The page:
Arenaviruses, including LCMV, can persist in infected cells in vitro and in vivo in the absence of the production of infectious virus (23, 27, 37). It was therefore possible that persistent LCMV antigen was present even in the absence of infectious virus. In order to explore this possibility, the spleen and BM were chosen as representative tissues in which PD-1 levels either decreased (spleen) or remained high (BM) following the control of viral replication during LCMV clone 13 infection despite equally low levels of plaquable virus. The spleen and BM were also chosen because the majority of resident cells in each tissue are of hematopoietic origin and thus lend themselves to analysis by flow cytometry. LCMV-infected cells from the spleen and BM were detected by intracellular staining with an anti-LCMV NP antibody. Although no LCMV NP was detected in the spleen (or BM [data not shown]) of LCMV Arm immune animals, persistently infected cells were found in both the spleen and the BM of LCMV clone 13-infected animals on day 90 p.i. when no plaquable virus was detected (Fig. (Fig.3A).3A). LCMV NP+ cells from both the spleen and the BM shared a similar phenotype (CD8− B220− CD11bHi CD11cInt), suggesting a reservoir of noninfectious virus in macrophages or possibly DC. These results indicate that in the absence of infectious virus, viral antigens can still be present. Since LCMV NP protein was detected in both spleen and BM cells of the same phenotype, these observations alone did not explain the PD-1 expression pattern of exhausted CD8 T cells from these locations. However, there was a relative increase in the frequency of LCMV NP+ cells in the BM over time, whereas the frequency of LCMV NP+ cells in the spleen remained constant. The reasons for the persistence of LCMV NP+ cells in the absence of production of viral progeny are not currently clear but could relate to an inability of plaque assays to detect all infectious virus, an ongoing low-level innate immune response to the virus or production of antiviral antibodies that might prevent the generation or detection of progeny virus. With respect to the impact on T cells, an increase in the percentage of persistently infected cells in the BM could result in more frequent encounter of exhausted CD8 T cells with antigen and be a factor influencing the sustained PD-1 expression seen on LCMV specific CD8+ T cells in the BM of chronically infected mice.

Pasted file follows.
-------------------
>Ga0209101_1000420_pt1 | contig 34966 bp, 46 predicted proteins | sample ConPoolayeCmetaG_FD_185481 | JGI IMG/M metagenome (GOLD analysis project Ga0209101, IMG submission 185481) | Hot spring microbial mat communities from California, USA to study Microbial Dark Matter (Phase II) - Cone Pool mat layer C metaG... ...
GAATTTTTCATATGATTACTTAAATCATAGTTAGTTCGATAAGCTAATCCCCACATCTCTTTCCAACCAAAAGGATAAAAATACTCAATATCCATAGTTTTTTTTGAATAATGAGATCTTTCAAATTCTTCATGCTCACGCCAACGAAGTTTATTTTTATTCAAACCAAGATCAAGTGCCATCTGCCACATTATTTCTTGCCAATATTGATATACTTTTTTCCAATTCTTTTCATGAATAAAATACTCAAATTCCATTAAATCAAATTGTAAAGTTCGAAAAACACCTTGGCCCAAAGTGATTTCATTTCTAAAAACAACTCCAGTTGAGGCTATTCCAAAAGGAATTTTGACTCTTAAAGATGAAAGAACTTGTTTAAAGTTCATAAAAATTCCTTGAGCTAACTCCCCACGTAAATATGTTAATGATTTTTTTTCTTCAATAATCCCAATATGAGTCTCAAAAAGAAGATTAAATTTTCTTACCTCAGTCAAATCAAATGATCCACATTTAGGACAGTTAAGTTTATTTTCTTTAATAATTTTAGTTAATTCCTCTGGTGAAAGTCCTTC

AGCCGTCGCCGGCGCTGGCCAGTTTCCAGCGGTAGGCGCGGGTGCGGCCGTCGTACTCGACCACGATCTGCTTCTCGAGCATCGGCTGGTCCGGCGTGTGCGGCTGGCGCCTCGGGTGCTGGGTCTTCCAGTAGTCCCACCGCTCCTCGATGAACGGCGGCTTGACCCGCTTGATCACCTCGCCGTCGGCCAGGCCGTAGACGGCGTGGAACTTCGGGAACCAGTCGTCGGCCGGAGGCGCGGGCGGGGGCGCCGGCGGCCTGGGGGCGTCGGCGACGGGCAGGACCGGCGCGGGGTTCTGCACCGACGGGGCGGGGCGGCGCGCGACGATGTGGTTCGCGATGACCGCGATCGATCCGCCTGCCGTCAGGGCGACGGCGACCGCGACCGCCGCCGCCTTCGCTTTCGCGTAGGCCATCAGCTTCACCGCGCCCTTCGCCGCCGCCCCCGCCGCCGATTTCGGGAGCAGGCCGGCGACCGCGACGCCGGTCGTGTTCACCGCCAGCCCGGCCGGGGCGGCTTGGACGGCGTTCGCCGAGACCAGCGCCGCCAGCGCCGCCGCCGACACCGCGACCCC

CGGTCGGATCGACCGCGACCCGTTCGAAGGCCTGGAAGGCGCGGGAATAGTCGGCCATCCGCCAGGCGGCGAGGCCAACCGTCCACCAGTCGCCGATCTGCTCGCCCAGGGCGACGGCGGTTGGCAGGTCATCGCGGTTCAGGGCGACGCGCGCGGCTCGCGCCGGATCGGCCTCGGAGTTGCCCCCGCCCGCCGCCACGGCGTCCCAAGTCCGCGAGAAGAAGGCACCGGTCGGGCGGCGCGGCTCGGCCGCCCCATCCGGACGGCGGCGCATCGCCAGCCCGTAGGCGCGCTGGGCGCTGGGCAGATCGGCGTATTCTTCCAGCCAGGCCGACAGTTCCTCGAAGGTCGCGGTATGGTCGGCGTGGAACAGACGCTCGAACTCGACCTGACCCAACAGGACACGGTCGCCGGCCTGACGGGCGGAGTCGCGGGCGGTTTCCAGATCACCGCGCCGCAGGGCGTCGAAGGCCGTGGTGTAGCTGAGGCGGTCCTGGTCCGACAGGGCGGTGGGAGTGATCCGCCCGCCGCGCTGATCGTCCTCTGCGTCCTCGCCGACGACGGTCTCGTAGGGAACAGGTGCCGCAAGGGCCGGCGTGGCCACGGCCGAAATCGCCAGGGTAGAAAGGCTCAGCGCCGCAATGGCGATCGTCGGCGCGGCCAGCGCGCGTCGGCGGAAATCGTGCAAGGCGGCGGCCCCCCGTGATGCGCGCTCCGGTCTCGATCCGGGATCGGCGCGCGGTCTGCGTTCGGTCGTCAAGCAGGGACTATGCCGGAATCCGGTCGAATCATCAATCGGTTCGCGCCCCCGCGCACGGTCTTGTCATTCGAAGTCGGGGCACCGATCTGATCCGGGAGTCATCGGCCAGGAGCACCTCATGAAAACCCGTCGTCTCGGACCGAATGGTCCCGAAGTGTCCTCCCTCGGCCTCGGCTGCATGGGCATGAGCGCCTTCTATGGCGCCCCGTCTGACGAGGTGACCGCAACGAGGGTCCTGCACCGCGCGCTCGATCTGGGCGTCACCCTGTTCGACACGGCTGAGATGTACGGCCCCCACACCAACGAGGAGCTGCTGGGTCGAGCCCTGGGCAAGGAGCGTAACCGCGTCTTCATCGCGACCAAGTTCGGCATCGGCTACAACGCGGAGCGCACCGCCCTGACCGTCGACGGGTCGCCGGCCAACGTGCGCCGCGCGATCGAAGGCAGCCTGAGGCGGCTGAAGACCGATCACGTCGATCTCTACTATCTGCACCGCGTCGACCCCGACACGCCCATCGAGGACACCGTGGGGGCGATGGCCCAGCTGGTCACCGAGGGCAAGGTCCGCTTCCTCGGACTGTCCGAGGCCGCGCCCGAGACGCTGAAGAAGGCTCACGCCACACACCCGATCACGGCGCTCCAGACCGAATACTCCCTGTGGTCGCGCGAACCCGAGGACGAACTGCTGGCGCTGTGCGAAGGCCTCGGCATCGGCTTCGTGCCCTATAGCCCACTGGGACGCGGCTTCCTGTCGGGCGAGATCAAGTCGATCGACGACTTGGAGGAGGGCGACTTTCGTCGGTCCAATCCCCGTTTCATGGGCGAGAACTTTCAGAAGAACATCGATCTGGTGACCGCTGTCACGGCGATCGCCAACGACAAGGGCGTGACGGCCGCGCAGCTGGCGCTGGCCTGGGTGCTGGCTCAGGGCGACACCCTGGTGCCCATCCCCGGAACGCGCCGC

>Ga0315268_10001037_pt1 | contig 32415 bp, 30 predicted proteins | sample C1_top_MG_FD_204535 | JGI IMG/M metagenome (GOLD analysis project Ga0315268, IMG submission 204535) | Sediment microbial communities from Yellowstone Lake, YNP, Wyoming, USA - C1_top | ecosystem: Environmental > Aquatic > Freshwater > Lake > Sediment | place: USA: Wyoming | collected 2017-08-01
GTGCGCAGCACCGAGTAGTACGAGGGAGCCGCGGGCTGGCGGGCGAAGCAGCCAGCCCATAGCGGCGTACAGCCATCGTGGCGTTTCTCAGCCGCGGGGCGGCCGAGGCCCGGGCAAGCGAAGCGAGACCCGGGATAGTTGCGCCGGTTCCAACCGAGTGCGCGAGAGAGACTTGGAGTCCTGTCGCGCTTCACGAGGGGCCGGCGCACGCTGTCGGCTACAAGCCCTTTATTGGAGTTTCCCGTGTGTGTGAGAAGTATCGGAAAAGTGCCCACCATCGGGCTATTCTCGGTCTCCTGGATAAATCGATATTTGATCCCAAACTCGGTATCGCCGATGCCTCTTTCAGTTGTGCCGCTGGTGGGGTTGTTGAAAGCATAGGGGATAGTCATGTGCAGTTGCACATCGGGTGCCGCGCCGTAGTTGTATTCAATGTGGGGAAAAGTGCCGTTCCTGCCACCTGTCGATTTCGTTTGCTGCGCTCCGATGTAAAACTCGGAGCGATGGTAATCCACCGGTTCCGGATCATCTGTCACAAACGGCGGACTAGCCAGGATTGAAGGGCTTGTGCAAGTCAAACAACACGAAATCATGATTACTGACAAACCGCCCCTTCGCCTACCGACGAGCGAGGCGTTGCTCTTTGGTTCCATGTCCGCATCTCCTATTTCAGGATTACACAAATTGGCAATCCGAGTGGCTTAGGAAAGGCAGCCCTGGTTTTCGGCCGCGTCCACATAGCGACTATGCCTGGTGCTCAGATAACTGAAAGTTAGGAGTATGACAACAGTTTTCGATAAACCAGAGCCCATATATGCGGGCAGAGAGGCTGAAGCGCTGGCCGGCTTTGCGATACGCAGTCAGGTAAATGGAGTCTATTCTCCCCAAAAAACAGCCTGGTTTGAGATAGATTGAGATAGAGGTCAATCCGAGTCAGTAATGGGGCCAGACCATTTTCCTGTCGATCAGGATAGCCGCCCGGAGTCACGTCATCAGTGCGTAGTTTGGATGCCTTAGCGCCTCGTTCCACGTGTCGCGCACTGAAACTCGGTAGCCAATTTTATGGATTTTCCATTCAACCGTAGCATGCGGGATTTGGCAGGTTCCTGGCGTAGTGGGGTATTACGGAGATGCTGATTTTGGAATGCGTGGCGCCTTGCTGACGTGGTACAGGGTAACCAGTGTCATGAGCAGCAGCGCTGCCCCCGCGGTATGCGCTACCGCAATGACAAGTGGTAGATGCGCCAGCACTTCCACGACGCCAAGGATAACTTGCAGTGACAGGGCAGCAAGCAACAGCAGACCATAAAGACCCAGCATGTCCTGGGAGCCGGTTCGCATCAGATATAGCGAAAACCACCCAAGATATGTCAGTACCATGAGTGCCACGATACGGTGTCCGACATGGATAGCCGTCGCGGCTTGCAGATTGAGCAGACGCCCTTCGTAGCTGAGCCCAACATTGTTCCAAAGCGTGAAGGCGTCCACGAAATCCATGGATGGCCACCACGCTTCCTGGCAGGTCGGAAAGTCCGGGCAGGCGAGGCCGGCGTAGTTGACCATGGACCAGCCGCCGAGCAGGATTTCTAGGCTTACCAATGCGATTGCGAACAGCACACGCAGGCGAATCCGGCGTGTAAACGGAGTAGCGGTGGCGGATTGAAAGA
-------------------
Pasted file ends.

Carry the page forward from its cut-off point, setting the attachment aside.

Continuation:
A second factor that could influence PD-1 expression in different tissues is the expression of the PD-1 ligands, PD-L1 and PD-L2. The interaction of PD-1 with PD-L1 is associated with decreased cell survival (17). In order to determine whether a difference in the expression of the ligands for PD-1, PD-L1, and PD-L2 was associated with different anatomical locations, we examined the expression of PD-L1 and PD-L2 in the spleen and BM. As shown in Fig. Fig.4A,4A, PD-L1 expression was similar on T cells and CD11c+ DCs from the spleen and BM. However, CD11b+ and CD11bInt cells, as well as CD19+ B220+ cells, had higher PD-L1 expression in the spleen compared to the BM, and this difference persisted to at least day 90 p.i. (Fig. 4A and B). PD-L2 expression, in contrast, was relatively low on most cell types at the time points examined and showed only subtle differences between the spleen and BM (Fig. 4C and D). To investigate how PD-L1 compared on LCMV-infected cells in spleen versus BM, we next gated on LCMV NP+ cells and examined PD-L1 levels. PD-L1 expression was lower on LCMV NP+ cells from the BM compared to the spleen (Fig. (Fig.4E).4E). Thus, tissue-specific PD-L1 expression on infected cells may contribute to the difference in PD-1 expression observed on exhausted CD8+ T cells from various anatomical locations.